Kami for asynchronous learning
Remote Learning,  Teacher Tips

Kami for Asynchronous Learning

With many of us pulling together full remote learning strategies in a matter of days, the looming problem of digital equity is becoming more apparent. Students who have very limited access to the internet are facing the possibility of being totally cut off from their educators, reverting to solitary book learning and worksheets.

Kami can help fill in some of these gaps in access. By providing an interactive way to prepare lessons and have students connect with content, all asynchronously, higher quality learning and educator support can still take place. Here’s how:

What is asynchronous learning?

Asynchronous distance learning simply means that teachers and students do not need to interact in real-time. This means once work is received, students can complete it in their own time, in their own home, without either a teacher physically present or an internet connection virtually linking them to an educator.


Using Kami for asynchronous learning

Kami allows for digital asynchronous learning. As an edtech app with the capacity for offline work, both teachers and students can make full use of our tools on any device and on any document without a continuous internet connection. 

Learn more about Kami’s offline mode here: https://blog.kamiapp.com/using-kami-in-offline-mode

So how is Kami different from simply sending paper worksheets? Let’s see:


1. Prepare lessons

The big disadvantage of asynchronous learning is that students aren’t able to ask questions and receive support from educators in real-time. This can make completing assignments and learning entirely new topics very challenging.

Not with Kami. Kami allows educators to take their lessons to students. Rather than a static document, teachers can prepare and insert lesson snippets, tips, prompting questions or out loud readings to help support their students as they work through the file. Students will be able to see, play and react to all of these comments once they have received the file.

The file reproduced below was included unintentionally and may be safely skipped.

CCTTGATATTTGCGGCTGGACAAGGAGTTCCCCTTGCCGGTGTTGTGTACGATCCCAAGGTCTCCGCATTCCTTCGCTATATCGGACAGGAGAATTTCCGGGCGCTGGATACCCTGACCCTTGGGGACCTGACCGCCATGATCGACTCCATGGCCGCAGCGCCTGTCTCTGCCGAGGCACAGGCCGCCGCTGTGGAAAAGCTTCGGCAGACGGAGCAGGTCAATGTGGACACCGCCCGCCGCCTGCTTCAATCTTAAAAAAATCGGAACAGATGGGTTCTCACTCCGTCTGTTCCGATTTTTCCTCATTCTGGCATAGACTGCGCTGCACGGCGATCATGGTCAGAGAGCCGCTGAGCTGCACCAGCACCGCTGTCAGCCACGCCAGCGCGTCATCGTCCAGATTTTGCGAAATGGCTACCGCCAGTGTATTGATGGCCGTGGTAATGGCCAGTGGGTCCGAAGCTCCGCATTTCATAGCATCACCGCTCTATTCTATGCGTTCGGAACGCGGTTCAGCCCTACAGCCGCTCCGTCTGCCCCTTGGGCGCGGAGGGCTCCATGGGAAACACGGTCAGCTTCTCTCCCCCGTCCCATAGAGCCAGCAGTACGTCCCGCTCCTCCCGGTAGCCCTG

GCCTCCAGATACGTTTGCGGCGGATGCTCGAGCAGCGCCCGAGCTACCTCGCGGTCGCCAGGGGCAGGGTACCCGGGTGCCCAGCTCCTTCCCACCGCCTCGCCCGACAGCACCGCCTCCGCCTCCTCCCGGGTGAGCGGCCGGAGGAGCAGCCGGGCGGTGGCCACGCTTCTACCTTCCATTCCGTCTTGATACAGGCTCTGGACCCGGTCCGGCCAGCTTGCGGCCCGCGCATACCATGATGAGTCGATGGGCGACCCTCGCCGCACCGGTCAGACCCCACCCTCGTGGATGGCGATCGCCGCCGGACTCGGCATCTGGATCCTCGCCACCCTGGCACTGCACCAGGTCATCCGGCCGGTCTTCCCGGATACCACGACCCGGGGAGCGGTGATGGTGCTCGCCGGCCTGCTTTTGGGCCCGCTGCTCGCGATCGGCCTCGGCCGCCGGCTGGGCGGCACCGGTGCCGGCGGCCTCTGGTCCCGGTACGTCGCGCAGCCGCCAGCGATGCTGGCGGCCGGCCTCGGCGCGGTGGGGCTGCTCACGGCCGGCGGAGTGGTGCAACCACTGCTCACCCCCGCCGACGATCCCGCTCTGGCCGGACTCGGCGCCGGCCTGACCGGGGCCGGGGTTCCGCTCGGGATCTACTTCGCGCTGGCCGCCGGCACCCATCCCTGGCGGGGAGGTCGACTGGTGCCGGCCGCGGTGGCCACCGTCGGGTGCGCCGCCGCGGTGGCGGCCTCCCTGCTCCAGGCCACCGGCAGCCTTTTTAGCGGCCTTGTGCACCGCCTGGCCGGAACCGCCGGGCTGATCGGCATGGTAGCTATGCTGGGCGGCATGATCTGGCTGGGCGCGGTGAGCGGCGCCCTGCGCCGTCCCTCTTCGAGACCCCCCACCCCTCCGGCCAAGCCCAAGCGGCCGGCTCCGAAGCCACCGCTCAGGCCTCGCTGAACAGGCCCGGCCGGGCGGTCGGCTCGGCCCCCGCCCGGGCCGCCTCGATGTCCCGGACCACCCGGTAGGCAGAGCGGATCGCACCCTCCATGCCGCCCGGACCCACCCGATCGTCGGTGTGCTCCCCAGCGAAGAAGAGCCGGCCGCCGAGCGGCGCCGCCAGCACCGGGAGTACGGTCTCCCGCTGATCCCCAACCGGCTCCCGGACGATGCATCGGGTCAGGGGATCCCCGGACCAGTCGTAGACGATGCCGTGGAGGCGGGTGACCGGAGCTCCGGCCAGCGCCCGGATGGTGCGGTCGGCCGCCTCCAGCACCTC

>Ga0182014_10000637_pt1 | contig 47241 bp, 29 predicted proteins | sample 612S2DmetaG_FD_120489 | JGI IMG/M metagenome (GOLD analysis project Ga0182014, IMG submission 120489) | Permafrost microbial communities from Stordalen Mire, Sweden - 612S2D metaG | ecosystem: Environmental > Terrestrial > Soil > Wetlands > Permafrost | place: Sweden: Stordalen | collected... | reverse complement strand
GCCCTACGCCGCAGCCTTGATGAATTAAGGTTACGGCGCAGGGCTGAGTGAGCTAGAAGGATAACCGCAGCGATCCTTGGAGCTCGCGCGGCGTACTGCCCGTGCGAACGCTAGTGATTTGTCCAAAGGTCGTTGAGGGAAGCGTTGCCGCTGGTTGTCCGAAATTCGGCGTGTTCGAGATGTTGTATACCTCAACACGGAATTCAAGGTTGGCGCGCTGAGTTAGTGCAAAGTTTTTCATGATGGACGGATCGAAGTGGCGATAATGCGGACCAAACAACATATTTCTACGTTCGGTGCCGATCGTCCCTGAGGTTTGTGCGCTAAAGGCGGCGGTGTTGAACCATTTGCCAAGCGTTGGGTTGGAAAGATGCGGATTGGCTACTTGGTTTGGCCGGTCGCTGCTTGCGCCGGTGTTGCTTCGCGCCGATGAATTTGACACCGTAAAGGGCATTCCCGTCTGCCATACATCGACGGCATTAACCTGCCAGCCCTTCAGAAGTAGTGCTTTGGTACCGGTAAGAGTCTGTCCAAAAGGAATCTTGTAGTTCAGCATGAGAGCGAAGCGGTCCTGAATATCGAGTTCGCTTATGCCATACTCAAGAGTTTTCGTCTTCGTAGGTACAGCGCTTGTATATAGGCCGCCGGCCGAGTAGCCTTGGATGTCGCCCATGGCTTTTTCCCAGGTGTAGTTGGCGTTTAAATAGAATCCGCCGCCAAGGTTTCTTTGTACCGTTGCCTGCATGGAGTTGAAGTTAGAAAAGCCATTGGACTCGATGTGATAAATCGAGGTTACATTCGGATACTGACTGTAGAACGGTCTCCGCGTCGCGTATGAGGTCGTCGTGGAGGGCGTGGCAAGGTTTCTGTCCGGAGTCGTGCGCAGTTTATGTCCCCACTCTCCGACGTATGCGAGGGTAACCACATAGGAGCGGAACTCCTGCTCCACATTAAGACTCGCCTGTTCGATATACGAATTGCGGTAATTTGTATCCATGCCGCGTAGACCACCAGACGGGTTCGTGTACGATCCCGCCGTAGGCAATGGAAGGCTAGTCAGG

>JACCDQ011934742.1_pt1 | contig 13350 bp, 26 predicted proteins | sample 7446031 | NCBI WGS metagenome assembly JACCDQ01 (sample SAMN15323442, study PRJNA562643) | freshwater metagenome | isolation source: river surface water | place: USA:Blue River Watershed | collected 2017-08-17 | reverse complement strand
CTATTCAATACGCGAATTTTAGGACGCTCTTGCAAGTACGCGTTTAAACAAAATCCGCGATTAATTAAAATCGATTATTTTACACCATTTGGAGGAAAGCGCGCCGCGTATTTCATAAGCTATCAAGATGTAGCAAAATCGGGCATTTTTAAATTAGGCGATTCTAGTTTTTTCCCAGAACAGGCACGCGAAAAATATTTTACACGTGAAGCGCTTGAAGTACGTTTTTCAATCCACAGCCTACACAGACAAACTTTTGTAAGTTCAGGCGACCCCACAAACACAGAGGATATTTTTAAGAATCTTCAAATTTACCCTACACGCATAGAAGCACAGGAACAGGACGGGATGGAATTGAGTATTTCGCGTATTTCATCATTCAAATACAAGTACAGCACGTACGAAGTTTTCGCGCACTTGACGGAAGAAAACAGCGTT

What to include:

  • Create docs from scratch or edit any document type, even PDFs: With Kami, educators can create new sheets from a blank page or edit existing PDFs. Add question boxes, diagrams for labeling or insert an image to jog students’ memory. The Kami doc is yours to play with so you can create an intuitive assignment that is easy for students to follow.
  • Ask questions or give prompts with text comments: Are there any questions you would usually ask once you get to a certain stage of the reading? Or how about adding in a quick explanation about the process it refers to or even a definition that your students may not remember? Add text comments to the side of your doc that links to specific words, lines or paragraphs to help guide them through the content.
  • Read aloud and give pronunciation tips with voice comments: For students who struggle with reading or who are getting a grip of more complex language, hearing a familiar voice speak to them is invaluable. Record your voice with the Voice Comment tool and link it to anywhere in the doc.


Video commenting in Kami


  • Include visual explanations, examples and lesson snippets with Screen Capture and Video Comments: Use a webcam and the Kami Video Comment to film yourself completing an example equation or simply talk them through it as you would in a lesson. Even better complete an example on your own Kami screen and add it in using the Screen Capture tool. 


Screen capture in Kami

2. Students complete lessons

Send your prepared Kami document to your students using either a simple link in an email or using one of our integrations

Students can then complete the work using all of the Kami tools offline. This includes:


  • Replying to teacher prepared comments or question prompts.
  • Using a full array of Kami tools to interact with the doc and complete questions.
  • Inserting video comments to explain their thoughts, sign responses or even just say hello.
  • Asking their own questions using comment tools.
  • Inserting voice comments to demonstrate reading fluency and pronunciation.
  • Using screen capture to show thought processes and working out.


3. Turn in time

When they have finished their work students will need to briefly connect to wifi to return the doc (complete with all their edits and comments) to their teacher. They can do this by creating a link, or even faster, clicking the ‘Turn In’ button available with our integrations. 


Sharing Kami files


Need help? Get in touch with our help centre.


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